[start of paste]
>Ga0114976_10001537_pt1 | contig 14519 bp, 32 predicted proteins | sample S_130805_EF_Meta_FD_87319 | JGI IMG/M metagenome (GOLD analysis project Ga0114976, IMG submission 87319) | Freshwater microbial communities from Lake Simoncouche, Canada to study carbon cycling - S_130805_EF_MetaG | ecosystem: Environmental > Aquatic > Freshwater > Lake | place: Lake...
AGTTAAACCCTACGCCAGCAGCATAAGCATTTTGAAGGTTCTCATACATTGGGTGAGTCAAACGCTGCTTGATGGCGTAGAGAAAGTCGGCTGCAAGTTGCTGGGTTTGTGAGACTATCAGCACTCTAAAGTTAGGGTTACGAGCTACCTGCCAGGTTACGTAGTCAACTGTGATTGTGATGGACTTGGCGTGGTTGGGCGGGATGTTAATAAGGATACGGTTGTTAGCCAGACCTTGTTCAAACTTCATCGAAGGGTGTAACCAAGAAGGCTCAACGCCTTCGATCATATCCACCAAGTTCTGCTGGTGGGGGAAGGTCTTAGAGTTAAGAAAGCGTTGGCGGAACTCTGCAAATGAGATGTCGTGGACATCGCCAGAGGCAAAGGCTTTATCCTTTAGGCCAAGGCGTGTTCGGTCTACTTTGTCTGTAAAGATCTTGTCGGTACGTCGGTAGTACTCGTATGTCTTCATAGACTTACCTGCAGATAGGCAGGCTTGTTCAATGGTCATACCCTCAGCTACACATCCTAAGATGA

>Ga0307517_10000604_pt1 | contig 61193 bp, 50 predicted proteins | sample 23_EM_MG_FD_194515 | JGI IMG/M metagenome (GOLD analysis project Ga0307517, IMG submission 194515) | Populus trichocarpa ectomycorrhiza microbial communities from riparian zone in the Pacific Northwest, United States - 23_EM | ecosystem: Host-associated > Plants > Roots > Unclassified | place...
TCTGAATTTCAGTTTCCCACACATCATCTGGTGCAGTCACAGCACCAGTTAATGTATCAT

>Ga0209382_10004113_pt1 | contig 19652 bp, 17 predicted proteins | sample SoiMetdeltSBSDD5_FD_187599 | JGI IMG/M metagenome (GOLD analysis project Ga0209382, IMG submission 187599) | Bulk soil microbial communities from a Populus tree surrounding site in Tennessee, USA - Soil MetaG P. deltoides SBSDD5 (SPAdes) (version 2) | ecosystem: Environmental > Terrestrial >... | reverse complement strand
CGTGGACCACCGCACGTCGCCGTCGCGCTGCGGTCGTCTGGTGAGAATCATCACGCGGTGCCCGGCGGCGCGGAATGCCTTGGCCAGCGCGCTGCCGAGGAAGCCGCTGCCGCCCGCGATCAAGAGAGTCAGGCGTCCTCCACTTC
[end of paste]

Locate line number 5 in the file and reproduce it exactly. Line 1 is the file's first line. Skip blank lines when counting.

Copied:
>Ga0209382_10004113_pt1 | contig 19652 bp, 17 predicted proteins | sample SoiMetdeltSBSDD5_FD_187599 | JGI IMG/M metagenome (GOLD analysis project Ga0209382, IMG submission 187599) | Bulk soil microbial communities from a Populus tree surrounding site in Tennessee, USA - Soil MetaG P. deltoides SBSDD5 (SPAdes) (version 2) | ecosystem: Environmental > Terrestrial >... | reverse complement strand